A development dialogue for Africa — in Africa?

    U.S. Secretary of State John Kerry speaks at a working dinner with African leaders and CEOs who are in Washington, D.C. for the three-day U.S.-Africa Leaders Summit. The event is the largest gathering for African heads of state and government hosted by any U.S. president. Photo by: State Department

    For the first time, nearly 50 African heads of state are convening in Washington, D.C. for the U.S.-Africa Leaders Summit, and development is on the top of the agenda.

    It’s undoubtedly a monumental event, but some Africans are wondering why such a summit can’t take place on their own continent.

    “We need to be more involved in African development,” Patrick Elat, a Cameroonian consultant for the World Bank, told Devex. “And when I say we, it’s Africans.”

    Elat was speaking on the sidelines of the Growth and Opportunity in Africa Forum on Capitol Hill on Tuesday, the second day of the summit. The event, hosted by U.S. Rep. Karen Bass (D-CA), brought together a wide selection of African policymakers and young leaders to discuss economic growth and security on the continent.

    These are important issues for the Cameroonian, but he said those in the audience are mainly the elite and they aren’t representative of the majority of African people.

    “A talk like this… a dialogue surrounding development issues in Africa… needs to take place in Africa, for the Africans,” Elat explained — and others at the forum agreed.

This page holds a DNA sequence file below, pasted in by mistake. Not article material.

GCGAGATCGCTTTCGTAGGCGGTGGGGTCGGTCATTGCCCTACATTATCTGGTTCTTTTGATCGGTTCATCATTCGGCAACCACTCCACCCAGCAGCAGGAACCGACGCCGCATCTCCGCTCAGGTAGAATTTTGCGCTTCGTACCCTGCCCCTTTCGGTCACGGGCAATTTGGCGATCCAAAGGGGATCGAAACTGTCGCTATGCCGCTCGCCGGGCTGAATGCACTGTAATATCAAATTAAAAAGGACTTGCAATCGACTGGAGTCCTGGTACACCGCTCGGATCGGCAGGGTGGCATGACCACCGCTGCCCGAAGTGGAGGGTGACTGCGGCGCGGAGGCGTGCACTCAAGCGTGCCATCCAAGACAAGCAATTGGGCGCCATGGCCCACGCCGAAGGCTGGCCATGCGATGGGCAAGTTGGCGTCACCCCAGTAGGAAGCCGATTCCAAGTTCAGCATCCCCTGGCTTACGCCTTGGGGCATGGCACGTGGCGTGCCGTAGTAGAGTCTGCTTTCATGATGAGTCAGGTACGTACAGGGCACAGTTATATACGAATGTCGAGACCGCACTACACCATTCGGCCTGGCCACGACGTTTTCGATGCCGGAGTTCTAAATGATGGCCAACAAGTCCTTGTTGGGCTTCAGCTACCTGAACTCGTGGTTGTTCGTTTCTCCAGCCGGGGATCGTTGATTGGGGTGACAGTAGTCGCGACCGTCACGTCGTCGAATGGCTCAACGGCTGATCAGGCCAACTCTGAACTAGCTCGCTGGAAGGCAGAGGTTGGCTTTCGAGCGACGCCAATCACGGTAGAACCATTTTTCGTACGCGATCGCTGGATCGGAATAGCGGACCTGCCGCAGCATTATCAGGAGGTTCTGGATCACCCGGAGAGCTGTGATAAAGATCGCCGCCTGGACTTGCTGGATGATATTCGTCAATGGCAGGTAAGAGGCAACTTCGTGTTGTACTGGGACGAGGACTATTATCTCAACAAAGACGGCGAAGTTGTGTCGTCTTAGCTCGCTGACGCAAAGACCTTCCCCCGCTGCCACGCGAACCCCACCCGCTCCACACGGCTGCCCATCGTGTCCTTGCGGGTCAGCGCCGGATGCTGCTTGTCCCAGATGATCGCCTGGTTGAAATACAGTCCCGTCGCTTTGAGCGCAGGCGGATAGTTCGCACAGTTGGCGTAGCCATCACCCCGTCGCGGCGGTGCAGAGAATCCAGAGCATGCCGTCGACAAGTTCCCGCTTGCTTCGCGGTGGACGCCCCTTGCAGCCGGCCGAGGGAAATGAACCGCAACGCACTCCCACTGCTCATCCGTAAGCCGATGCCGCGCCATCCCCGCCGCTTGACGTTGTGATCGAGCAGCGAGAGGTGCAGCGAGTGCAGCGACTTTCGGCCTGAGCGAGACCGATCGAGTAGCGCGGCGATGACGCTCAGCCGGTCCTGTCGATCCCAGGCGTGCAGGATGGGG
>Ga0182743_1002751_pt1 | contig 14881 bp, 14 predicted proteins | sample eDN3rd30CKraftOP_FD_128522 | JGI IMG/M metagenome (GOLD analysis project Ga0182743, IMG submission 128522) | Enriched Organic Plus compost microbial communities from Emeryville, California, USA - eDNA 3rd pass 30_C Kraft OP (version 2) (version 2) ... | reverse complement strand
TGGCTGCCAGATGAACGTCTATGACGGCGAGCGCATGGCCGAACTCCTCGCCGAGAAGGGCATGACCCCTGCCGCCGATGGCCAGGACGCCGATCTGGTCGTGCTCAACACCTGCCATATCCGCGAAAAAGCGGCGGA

Oladeji Tiamiyu is a recent graduate from the University of Toledo who hopes to work in international development. He said it’s obvious the African people want peace, running water, and electricity, but if they aren’t actively involved in the process, they’ll have no control.

    He called this “tyrannical.”

    Tiamiyu suggested that if a summit of this nature was held in Africa, the people could more easily voice what they are most concerned about, and frame the dialogue more effectively.

    “It would be on their front steps,” he said. “They would be actively going to whichever government institution was holding the event.”

    Others at the forum emphasized that these discussions in Washington, D.C. are good first steps. Jonah Mbaza Aboni, a Ghanaian graduate student at the University of Notre Dame was glad to see that development in Africa is being actively discussed.

    But he also asked: “How do we go beyond the talking?”

    For the most comprehensive coverage of the U.S.-Africa Leaders Summit, check out daily updates via Storify, and be sure to follow Devex on Twitter and Facebook. You may tweet questions and comments to our reporters Michael Igoe @twigoe and Kelli Rogers @kellierin.

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    About the author

    • Jeff tyson 400x400  1

      Jeff Tyson

      Jeff is a former global development reporter for Devex. Based in Washington, D.C., he covers multilateral affairs, U.S. aid, and international development trends. He has worked with human rights organizations in both Senegal and the U.S., and prior to joining Devex worked as a production assistant at National Public Radio. He holds a master's degree in journalism from Columbia University and a bachelor’s degree in international relations and French from the University of Rochester.

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